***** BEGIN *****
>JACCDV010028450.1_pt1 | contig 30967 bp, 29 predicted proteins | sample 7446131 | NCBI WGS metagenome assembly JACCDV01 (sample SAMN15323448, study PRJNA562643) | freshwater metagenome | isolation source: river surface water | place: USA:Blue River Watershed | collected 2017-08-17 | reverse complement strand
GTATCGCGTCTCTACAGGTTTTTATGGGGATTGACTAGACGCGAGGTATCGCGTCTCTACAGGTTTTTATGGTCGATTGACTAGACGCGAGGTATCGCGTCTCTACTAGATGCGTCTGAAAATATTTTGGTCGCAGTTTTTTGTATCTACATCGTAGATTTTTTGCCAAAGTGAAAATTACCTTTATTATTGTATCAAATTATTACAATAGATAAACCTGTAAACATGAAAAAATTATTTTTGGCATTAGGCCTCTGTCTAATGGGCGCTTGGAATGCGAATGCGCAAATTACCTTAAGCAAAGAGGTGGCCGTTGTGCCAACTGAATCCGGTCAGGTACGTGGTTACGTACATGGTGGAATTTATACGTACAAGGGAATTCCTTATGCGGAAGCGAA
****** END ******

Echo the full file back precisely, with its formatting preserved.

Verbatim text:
>JACCDV010028450.1_pt1 | contig 30967 bp, 29 predicted proteins | sample 7446131 | NCBI WGS metagenome assembly JACCDV01 (sample SAMN15323448, study PRJNA562643) | freshwater metagenome | isolation source: river surface water | place: USA:Blue River Watershed | collected 2017-08-17 | reverse complement strand
GTATCGCGTCTCTACAGGTTTTTATGGGGATTGACTAGACGCGAGGTATCGCGTCTCTACAGGTTTTTATGGTCGATTGACTAGACGCGAGGTATCGCGTCTCTACTAGATGCGTCTGAAAATATTTTGGTCGCAGTTTTTTGTATCTACATCGTAGATTTTTTGCCAAAGTGAAAATTACCTTTATTATTGTATCAAATTATTACAATAGATAAACCTGTAAACATGAAAAAATTATTTTTGGCATTAGGCCTCTGTCTAATGGGCGCTTGGAATGCGAATGCGCAAATTACCTTAAGCAAAGAGGTGGCCGTTGTGCCAACTGAATCCGGTCAGGTACGTGGTTACGTACATGGTGGAATTTATACGTACAAGGGAATTCCTTATGCGGAAGCGAA